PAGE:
Working at a no-name company, get into top mba?

ssd82's picture
Rank: Baboon | 125

If someone works at a great company,(1000 person firm),
but it's not known because it isn't traded, can that
person still get into a top mba program.

It's in the oil.gas industry and is very profitable,
its specialized finance/accounting relating to new projects
and the young guy I'm talking about interfaces with the
CEO, CFO every week.

By the way, it was really hard to get hired. (The company
pays out a huge portion of profit to bonuses so they like
to keep hires on 'nepotism friendly' basis.


Comments (11)

Mar 15, 2007

The guy's got a 3.5
GMAT 690
Non target

Mar 15, 2007

Someone with that work experience could get in, although it's certainly not a guarantee. Top schools seem to want diversity of work experience, but that person will need something to differentiate himself/herself from the rest of the pack. People from nonprofits apparently get in to top schools.

That guy should probably retake that GMAT because 690 is below the median at the best schools.

The entire application process is frustrating and admittance decisions are seemingly random. Top schools want candidates with the best work experience and essays; they don't necessarily want the "smartest" candidates.

Mar 15, 2007

Is it so random that if you apply to the top 10 schools (I realize the huge workload in each application)...and hope for 1.

I realize that my buddy is definately the anomaly who would get in on the 'wait a minute, this is really interesting' card for his work experience.

Mar 15, 2007

I know a guy with a 3.2 who just got into a top 5 program. He scored a 670 on his GMAT and worked at a BB as an internal strategy consultant....random....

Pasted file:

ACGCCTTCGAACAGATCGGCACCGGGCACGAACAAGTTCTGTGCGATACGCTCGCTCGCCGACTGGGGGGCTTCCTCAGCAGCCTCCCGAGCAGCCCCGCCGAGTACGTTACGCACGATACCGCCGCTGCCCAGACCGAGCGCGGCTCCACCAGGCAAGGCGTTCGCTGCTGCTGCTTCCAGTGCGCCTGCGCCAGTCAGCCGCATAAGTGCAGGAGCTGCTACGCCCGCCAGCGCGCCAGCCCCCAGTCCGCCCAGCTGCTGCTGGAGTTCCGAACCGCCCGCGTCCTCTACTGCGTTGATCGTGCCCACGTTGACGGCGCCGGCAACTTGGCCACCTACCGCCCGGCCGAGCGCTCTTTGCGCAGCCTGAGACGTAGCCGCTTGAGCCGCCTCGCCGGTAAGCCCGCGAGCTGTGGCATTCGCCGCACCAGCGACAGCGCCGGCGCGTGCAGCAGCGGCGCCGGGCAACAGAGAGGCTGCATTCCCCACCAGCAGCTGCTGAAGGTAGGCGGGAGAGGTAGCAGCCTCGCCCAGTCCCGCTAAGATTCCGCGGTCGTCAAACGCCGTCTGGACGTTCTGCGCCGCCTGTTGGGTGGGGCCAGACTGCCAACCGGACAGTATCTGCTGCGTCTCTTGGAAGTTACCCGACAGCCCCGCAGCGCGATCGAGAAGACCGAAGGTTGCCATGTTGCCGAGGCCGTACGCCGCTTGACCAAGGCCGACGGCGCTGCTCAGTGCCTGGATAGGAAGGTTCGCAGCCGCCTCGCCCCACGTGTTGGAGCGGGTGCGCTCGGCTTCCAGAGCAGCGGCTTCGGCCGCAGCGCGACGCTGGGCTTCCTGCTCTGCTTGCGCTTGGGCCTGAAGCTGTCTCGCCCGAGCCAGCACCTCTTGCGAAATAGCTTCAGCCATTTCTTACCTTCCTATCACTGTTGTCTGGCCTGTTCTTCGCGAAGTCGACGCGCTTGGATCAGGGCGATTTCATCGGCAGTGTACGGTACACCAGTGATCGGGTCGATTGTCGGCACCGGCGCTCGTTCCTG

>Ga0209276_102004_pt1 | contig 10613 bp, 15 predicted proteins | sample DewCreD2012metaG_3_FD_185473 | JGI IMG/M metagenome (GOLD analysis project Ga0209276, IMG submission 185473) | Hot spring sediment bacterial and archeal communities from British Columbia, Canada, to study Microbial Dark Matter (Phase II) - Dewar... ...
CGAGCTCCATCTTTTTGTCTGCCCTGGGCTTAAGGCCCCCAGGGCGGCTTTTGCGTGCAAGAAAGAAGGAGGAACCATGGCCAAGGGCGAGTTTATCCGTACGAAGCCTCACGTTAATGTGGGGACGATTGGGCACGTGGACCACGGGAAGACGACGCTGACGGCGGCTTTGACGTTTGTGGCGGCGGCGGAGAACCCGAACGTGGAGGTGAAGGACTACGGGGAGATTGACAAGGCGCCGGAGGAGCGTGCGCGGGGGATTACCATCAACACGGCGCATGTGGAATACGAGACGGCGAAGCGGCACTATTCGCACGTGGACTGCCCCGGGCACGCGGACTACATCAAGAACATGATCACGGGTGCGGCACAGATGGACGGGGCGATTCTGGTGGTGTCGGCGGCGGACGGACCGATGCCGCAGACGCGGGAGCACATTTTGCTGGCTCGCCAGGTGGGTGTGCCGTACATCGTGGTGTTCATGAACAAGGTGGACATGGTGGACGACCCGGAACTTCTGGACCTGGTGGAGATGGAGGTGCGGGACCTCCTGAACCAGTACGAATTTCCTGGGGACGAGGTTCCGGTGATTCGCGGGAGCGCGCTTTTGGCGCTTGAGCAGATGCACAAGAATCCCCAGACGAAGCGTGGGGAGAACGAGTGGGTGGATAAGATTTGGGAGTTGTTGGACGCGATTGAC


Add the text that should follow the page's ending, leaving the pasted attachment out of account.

I think it's a dart game. You'd have a better chance of picking whose going to make it to the second round of the NCAA basketball tourney...

"Cut the burger into thirds, place it on the fries, roll one up homey..." - Epic Meal Time

Mar 15, 2007

How long has he been working? That may have an impact on the strength of his applications.

If he does a good job of presenting himself in essays and interviews, he has a good chance of getting into at least one of the top schools.

Some people concentrate on a small number of schools, whereas other apply to a bunch of schools. It's kind of a pain in the ass to apply to a bunch of schools because you need to get two recommendations for each application - some of the applications want the recommenders to address different issues than do other applications. Moreover, different essays are required for different schools. It can take a long time to prepare applications.

I suppose you should take what I wrote with a grain of salt. I only applied to two schools - both are ranked in the top 5 or 6. I thought I would have been accepted by now, but instead I am on the Wait Lists at both places.

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Mar 15, 2007

He's got 2 years this April and wants to stretch it to 3.5 years before applying to start Sept 2009.

His firm is full of these oil.gas types who are motivated to get their back office boy into a good program. He doesn't know whether he should stay put and earn 60K plus 30K bonus doing what he considers basic finance work.

Mar 15, 2007

O yeah, he is from Turkey and has a Uni of Ankara degree. (US citizen via marriage).

Mar 17, 2007

If you don't mind working in London after an MBA, IBs are crying out loud for candidates with a mix of "western and eastern" expereince/education/culture to work on deals in Turkey, Poland, Russia...

I wouldn't expect there to be too many Turkish applicants to top MBAs. Although I'm not familiar with the selection process this could be a great story to sell.

Mar 15, 2007

I have an MBA from a non top teir university and I'm finding difficult to break into finance even entry and internship levels (in NYC).

Any tips?
Much appreciated

Mar 15, 2007

A Quote from your Alma Mater's website: still LMAO.

The online MBA program will help you build professional effectiveness skills that advance your careeraEU"with courses on topics such as managing change, negotiation, and ethical leadership. Throughout your MBA program, a professional coach will help you set and achieve professional goals, giving you a competitive edge in your workplace even before you graduate.

Mar 19, 2007